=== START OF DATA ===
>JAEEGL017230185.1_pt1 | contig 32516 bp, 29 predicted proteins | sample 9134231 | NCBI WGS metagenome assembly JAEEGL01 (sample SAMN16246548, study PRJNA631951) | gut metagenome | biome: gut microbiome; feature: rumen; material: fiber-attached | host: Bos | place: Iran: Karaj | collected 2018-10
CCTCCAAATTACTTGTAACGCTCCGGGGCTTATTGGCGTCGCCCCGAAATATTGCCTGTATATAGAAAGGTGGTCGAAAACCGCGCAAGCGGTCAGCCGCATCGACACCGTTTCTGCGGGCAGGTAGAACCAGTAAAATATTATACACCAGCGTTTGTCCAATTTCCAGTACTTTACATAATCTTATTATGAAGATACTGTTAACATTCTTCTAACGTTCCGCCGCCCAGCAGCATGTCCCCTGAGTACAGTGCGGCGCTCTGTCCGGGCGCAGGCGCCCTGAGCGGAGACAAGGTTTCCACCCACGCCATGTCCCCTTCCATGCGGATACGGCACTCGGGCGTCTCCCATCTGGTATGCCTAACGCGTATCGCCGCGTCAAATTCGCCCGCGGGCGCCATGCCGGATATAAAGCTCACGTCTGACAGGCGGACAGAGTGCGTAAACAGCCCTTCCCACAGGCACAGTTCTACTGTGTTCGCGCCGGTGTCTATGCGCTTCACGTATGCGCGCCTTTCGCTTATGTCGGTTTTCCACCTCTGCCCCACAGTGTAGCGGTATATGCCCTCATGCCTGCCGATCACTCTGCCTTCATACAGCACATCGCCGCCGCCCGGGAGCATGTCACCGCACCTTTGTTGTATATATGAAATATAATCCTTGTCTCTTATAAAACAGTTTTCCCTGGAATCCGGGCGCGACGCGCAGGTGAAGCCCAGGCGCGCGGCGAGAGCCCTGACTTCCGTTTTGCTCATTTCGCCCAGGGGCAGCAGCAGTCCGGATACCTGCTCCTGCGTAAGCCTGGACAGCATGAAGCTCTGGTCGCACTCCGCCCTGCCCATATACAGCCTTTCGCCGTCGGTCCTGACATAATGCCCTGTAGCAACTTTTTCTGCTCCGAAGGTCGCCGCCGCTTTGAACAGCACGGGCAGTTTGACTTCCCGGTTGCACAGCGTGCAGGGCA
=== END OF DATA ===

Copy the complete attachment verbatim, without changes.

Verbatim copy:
>JAEEGL017230185.1_pt1 | contig 32516 bp, 29 predicted proteins | sample 9134231 | NCBI WGS metagenome assembly JAEEGL01 (sample SAMN16246548, study PRJNA631951) | gut metagenome | biome: gut microbiome; feature: rumen; material: fiber-attached | host: Bos | place: Iran: Karaj | collected 2018-10
CCTCCAAATTACTTGTAACGCTCCGGGGCTTATTGGCGTCGCCCCGAAATATTGCCTGTATATAGAAAGGTGGTCGAAAACCGCGCAAGCGGTCAGCCGCATCGACACCGTTTCTGCGGGCAGGTAGAACCAGTAAAATATTATACACCAGCGTTTGTCCAATTTCCAGTACTTTACATAATCTTATTATGAAGATACTGTTAACATTCTTCTAACGTTCCGCCGCCCAGCAGCATGTCCCCTGAGTACAGTGCGGCGCTCTGTCCGGGCGCAGGCGCCCTGAGCGGAGACAAGGTTTCCACCCACGCCATGTCCCCTTCCATGCGGATACGGCACTCGGGCGTCTCCCATCTGGTATGCCTAACGCGTATCGCCGCGTCAAATTCGCCCGCGGGCGCCATGCCGGATATAAAGCTCACGTCTGACAGGCGGACAGAGTGCGTAAACAGCCCTTCCCACAGGCACAGTTCTACTGTGTTCGCGCCGGTGTCTATGCGCTTCACGTATGCGCGCCTTTCGCTTATGTCGGTTTTCCACCTCTGCCCCACAGTGTAGCGGTATATGCCCTCATGCCTGCCGATCACTCTGCCTTCATACAGCACATCGCCGCCGCCCGGGAGCATGTCACCGCACCTTTGTTGTATATATGAAATATAATCCTTGTCTCTTATAAAACAGTTTTCCCTGGAATCCGGGCGCGACGCGCAGGTGAAGCCCAGGCGCGCGGCGAGAGCCCTGACTTCCGTTTTGCTCATTTCGCCCAGGGGCAGCAGCAGTCCGGATACCTGCTCCTGCGTAAGCCTGGACAGCATGAAGCTCTGGTCGCACTCCGCCCTGCCCATATACAGCCTTTCGCCGTCGGTCCTGACATAATGCCCTGTAGCAACTTTTTCTGCTCCGAAGGTCGCCGCCGCTTTGAACAGCACGGGCAGTTTGACTTCCCGGTTGCACAGCGTGCAGGGCA